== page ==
However, as one attends to a close reading of Lonergan’s argument and at how he applies his analogy and speaks about it, one finds a juxtaposition of words and meanings which suggests that, to some extent, Lonergan is attempting to introduce a transposition of meaning in his discussion. With respect to how Lonergan speaks about God in terms of understanding, knowing, and willing, he juxtaposes (to some extent) a traditional way of speaking about God with a manner which directly and more properly comes from his analysis of the structure of human cognition. As Aquinas had spoken about God in the language which he uses, God exists as a totally self-subsistent being, as pure act (actus purus), or pure being (esse tantum), or as being itself (ipsum esse). No other being is more fully in act. Cf. Summa Theologiae, 1a, q. 25, a. 1. Being by participation is sharply distinguished from simple being (being per se), or being by nature or essence which only belongs to God as a being whose essence is simply to be or to exist (in contrast with the essence of every other being whose essence is not simply to be but to participate in some limited way in the act of being or existence which is God). As Aquinas also notes, as subsistent understanding or understanding itself, God is ipsum intelligere. Cf. Summa Theologiae, 1a, q. 54, aa. 1-3. By and through His understanding, God exists in His being. Cf. De Malo, p. 16, a. 3. God confers being or existence on all other things. Cf. Summa Theologiae, 1a, q. 44, a. 1. Hence, and as Lonergan repeats, it can be said that God is truth or reality itself. Cf. Summa Theologiae, 1a, q. 16, a. 5. God’s existence as a disembodied, disincarnate form (which is to be equated with an unrestricted act of understanding) precludes the possibility or need for any kind of existence which must exist or rely in anything else. Cf. De Veritate, q. 21, a. 5. The self-subsistence is entirely absolute and not relative in any way since, as other things emerge and relate to God and as they depend for Him for their own being and existence, in no way does God depend on them for anything which could be needed by him. Cf. Summa Contra Gentiles, 2, 18, 2; 2, 18, 4; Summa Theologiae, 1a, q. 3, a. 7.
However, from a Thomist understanding and insight which speaks about God as pure act or as an unrestricted act of understanding and loving, Lonergan is able to speak about God in a more fully differentiated manner–in a manner which speaks about acts by way of acts of understanding, affirming, and loving. God as intelligibility is an unrestricted act of understanding. God as truth is an unrestricted act of judging or affirming. God as love is an unrestricted act of loving. As we accordingly distinguish between different kinds of intellectual emanation which exist within ourselves (our souls), we can then think about the question of emanations in God. Yes, God is one. God exists, in himself, as an unrestricted act of understanding which, in its infinity and perfection, encompasses every kind of proceeding or emanation that can exist. Everything unfolds from within. In turning to our human experience, we are aware of inner words which proceed from prior acts of understanding (be they acts of direct understanding or acts of reflective understanding) and we are also aware of acts of willing or doing which also proceed or emanate from prior acts of understanding as these exist within moral deliberation. However, as Lonergan argues, these different emanations all exist in a relation with each other which points to an unmistakable, fundamental unity. As much as real distinctions exist among these different emanations, each emanation exists in a manner which naturally either elicits the need for another species of emanation or which points to the necessity and value of having earlier, prior emanations. The proceeding of an inner word from a prior act of direct understanding elicits a desire and need for a second form of proceeding which is the emanation of an inner word of judgment from a prior act of reflective understanding. But, as understanding and knowing lead to loving and doing, the proceeding of any act of willing or doing from a prior act of reflective understanding in ethics not only presupposes a proximate act of reflective understanding about goodness or value but, at the same time, this same emanation also presupposes prior, earlier emanations with respect to truths of fact and being which refer to a world that is always the context of our moral deliberation.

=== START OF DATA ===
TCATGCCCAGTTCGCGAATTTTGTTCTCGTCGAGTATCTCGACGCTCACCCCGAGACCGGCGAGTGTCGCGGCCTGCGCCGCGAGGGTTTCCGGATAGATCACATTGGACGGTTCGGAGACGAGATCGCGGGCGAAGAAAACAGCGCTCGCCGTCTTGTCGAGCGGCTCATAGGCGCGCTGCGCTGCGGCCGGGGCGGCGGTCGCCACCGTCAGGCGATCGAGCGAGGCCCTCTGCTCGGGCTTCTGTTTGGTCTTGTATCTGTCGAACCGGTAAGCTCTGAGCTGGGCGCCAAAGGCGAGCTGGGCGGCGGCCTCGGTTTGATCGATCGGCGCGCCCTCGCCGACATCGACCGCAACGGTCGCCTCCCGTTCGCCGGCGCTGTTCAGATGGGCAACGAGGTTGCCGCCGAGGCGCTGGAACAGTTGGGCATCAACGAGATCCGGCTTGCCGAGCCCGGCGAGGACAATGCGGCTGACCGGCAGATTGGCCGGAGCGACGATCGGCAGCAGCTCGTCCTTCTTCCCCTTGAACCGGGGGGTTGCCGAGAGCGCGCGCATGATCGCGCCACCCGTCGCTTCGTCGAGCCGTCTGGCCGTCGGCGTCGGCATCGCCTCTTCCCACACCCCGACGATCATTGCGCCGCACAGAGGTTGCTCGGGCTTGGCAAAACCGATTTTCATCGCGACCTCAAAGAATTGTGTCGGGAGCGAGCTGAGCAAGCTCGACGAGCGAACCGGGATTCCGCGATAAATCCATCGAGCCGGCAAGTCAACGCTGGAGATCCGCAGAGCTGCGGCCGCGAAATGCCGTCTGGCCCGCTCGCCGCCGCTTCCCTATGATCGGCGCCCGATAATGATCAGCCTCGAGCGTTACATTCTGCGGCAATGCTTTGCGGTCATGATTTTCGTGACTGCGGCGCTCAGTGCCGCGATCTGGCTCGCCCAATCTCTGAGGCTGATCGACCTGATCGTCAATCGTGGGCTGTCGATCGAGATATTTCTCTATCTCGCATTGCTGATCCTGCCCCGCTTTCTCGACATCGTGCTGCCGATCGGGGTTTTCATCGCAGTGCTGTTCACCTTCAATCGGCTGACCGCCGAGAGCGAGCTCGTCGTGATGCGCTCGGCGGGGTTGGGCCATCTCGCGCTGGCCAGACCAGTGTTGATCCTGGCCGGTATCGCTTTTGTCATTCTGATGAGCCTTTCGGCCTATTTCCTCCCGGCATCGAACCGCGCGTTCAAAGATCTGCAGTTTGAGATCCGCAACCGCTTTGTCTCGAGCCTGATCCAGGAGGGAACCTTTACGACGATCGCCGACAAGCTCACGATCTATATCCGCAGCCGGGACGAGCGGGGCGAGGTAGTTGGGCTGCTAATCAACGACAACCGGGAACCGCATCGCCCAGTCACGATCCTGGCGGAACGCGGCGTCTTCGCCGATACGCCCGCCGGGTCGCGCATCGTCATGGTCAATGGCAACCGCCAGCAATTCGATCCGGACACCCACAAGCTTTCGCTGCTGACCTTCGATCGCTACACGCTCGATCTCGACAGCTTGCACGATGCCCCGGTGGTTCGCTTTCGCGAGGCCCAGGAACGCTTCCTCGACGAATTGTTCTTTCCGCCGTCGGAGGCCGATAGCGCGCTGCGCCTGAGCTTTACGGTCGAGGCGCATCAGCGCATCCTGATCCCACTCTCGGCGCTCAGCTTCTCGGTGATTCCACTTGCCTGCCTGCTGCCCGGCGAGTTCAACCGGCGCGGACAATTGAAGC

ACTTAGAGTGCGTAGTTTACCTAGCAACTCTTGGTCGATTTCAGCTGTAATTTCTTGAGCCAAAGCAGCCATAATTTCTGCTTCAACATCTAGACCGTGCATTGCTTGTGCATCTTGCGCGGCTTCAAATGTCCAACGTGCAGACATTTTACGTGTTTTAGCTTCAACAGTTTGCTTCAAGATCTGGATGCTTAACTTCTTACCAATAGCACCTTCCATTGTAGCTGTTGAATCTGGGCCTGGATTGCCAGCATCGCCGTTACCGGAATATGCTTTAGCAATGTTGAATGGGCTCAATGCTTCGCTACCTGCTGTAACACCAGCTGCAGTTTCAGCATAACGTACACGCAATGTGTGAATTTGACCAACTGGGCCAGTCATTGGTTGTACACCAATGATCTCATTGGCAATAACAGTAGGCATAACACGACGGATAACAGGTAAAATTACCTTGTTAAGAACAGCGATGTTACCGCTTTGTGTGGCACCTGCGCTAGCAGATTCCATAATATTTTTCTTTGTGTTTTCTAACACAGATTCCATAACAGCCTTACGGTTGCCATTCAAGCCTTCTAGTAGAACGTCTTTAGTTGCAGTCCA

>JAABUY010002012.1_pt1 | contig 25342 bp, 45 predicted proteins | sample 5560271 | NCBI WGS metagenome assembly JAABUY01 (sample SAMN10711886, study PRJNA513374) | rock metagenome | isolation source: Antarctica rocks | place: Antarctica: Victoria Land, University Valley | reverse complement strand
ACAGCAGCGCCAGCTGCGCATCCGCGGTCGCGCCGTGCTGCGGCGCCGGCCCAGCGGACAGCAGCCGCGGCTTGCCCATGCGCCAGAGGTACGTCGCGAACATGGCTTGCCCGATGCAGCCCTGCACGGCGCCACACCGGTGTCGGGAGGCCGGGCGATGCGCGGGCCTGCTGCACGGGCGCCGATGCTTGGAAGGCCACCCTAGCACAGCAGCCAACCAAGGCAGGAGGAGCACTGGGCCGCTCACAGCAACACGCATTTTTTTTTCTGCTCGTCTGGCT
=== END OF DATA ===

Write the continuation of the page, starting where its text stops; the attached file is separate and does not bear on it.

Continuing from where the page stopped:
In adverting thus to truths of faith which speak about a coming or a proceeding of God the Son and God the Holy Spirit and in also adverting to different kinds of proceeding which exist in our own souls, in this way, we can think about the possible existence of more than one emanation in God. We can think about two basic species of emanation. One refers to the proceeding of an inner word from an act of understanding (whether the act of understanding is an act of direct understanding or an act of reflective understanding). The other refers to a movement which shifts from understanding and knowing to an expression or communication that exists in willing and doing. In some mysterious way, one can think about two possible emanations which exist within God–two emanations which do not contradict with each other as love naturally and rationally emerges from understanding and as understanding also naturally and rationally arises from the kind of love which exists in any desires that yearn for understanding. Because of mutual or reciprocal relation which exists within human subjectivity as regards how our understanding and knowing relate to our desiring, loving, and willing, in an analogical way, one can think about the kind of unity which must exist in God with respect to how divine understanding is related to divine willing. A perfect unity can be thought about. It can be conceived by us though, truly, it cannot also be imagined by us. Within this context, two emanations can be conceived: the proceeding of God as Word and the proceeding of God as Love. In a very real sense, no emanation can exist without the other. Always, where there is the proceeding of a Word (an inner Word), a proceeding of Love exists and where there is the proceeding of Love, the proceeding of an inner Word also exists. As Lonergan concludes his argument here: “…two divine processions…can be conceived through the likeness of intellectual emanation.” Cf. Triune God: Systematics, p. 189.